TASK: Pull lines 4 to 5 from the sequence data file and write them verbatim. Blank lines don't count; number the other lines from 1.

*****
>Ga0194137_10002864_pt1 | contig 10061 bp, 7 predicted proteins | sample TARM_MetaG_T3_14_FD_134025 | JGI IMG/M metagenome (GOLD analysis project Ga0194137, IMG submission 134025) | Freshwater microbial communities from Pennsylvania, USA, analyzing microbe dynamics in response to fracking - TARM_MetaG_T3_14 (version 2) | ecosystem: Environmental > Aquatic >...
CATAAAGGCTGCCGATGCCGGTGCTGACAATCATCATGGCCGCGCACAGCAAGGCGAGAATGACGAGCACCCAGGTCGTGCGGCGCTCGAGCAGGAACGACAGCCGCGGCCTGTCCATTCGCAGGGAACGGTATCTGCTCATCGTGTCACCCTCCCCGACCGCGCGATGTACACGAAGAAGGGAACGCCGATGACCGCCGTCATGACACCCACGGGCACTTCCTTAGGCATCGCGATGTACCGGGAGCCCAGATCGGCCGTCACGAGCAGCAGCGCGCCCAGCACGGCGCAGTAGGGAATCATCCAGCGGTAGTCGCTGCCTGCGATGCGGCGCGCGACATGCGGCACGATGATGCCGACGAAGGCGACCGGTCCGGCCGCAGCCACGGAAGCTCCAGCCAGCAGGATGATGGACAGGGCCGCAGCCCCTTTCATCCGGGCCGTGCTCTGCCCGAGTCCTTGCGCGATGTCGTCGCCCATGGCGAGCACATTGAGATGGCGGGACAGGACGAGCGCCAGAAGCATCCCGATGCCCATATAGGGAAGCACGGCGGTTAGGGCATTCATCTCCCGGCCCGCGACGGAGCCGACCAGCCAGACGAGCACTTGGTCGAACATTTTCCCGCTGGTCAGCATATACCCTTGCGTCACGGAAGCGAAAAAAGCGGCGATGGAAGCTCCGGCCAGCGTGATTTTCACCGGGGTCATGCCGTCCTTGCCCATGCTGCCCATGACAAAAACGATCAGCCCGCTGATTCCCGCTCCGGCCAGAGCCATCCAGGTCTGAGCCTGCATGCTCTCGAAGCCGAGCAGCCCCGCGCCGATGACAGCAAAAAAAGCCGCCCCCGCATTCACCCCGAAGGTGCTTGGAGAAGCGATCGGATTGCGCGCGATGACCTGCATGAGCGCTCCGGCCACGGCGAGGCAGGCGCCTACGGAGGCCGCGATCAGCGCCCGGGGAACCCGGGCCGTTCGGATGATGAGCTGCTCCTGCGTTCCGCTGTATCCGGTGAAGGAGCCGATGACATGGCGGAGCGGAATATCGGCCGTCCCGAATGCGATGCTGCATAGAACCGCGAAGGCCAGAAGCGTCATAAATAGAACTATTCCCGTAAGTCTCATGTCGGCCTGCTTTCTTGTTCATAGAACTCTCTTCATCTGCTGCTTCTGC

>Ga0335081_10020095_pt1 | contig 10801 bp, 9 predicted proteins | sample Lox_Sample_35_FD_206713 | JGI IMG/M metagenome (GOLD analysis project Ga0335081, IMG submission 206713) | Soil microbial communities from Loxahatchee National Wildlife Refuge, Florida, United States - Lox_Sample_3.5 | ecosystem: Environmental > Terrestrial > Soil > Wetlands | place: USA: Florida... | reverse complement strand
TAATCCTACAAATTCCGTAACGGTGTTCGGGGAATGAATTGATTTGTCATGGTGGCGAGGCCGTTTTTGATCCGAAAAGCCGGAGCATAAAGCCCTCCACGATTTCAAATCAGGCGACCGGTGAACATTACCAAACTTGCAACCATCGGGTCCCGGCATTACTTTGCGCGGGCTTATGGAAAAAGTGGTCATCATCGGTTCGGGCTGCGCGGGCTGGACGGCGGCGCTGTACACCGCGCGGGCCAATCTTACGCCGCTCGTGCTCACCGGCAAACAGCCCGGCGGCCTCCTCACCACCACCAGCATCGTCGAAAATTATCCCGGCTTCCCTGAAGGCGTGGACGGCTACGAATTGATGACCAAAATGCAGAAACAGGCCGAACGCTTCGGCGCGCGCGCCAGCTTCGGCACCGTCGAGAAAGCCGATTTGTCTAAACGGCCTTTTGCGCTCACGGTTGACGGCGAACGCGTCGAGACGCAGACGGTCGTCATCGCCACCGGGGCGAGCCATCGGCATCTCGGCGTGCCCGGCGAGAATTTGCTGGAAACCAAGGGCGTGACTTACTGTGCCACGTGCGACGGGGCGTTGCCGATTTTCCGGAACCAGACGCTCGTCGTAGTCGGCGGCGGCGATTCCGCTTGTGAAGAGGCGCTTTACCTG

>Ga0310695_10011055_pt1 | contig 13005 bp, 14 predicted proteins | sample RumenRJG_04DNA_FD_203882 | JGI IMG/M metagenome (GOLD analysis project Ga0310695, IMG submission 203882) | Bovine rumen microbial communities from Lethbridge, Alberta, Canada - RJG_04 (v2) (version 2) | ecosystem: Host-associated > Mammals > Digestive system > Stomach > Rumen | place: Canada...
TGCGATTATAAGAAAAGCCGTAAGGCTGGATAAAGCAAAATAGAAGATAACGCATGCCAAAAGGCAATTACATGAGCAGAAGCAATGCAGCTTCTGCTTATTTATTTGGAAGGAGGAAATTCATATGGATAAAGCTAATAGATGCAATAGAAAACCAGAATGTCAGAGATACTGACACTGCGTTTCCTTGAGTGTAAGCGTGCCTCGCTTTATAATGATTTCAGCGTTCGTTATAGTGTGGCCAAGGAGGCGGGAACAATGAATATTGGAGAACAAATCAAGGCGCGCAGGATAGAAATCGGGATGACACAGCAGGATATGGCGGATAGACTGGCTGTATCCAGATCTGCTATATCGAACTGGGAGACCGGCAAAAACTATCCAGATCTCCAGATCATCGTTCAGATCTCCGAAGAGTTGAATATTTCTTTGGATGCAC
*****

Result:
TAATCCTACAAATTCCGTAACGGTGTTCGGGGAATGAATTGATTTGTCATGGTGGCGAGGCCGTTTTTGATCCGAAAAGCCGGAGCATAAAGCCCTCCACGATTTCAAATCAGGCGACCGGTGAACATTACCAAACTTGCAACCATCGGGTCCCGGCATTACTTTGCGCGGGCTTATGGAAAAAGTGGTCATCATCGGTTCGGGCTGCGCGGGCTGGACGGCGGCGCTGTACACCGCGCGGGCCAATCTTACGCCGCTCGTGCTCACCGGCAAACAGCCCGGCGGCCTCCTCACCACCACCAGCATCGTCGAAAATTATCCCGGCTTCCCTGAAGGCGTGGACGGCTACGAATTGATGACCAAAATGCAGAAACAGGCCGAACGCTTCGGCGCGCGCGCCAGCTTCGGCACCGTCGAGAAAGCCGATTTGTCTAAACGGCCTTTTGCGCTCACGGTTGACGGCGAACGCGTCGAGACGCAGACGGTCGTCATCGCCACCGGGGCGAGCCATCGGCATCTCGGCGTGCCCGGCGAGAATTTGCTGGAAACCAAGGGCGTGACTTACTGTGCCACGTGCGACGGGGCGTTGCCGATTTTCCGGAACCAGACGCTCGTCGTAGTCGGCGGCGGCGATTCCGCTTGTGAAGAGGCGCTTTACCTG

>Ga0310695_10011055_pt1 | contig 13005 bp, 14 predicted proteins | sample RumenRJG_04DNA_FD_203882 | JGI IMG/M metagenome (GOLD analysis project Ga0310695, IMG submission 203882) | Bovine rumen microbial communities from Lethbridge, Alberta, Canada - RJG_04 (v2) (version 2) | ecosystem: Host-associated > Mammals > Digestive system > Stomach > Rumen | place: Canada...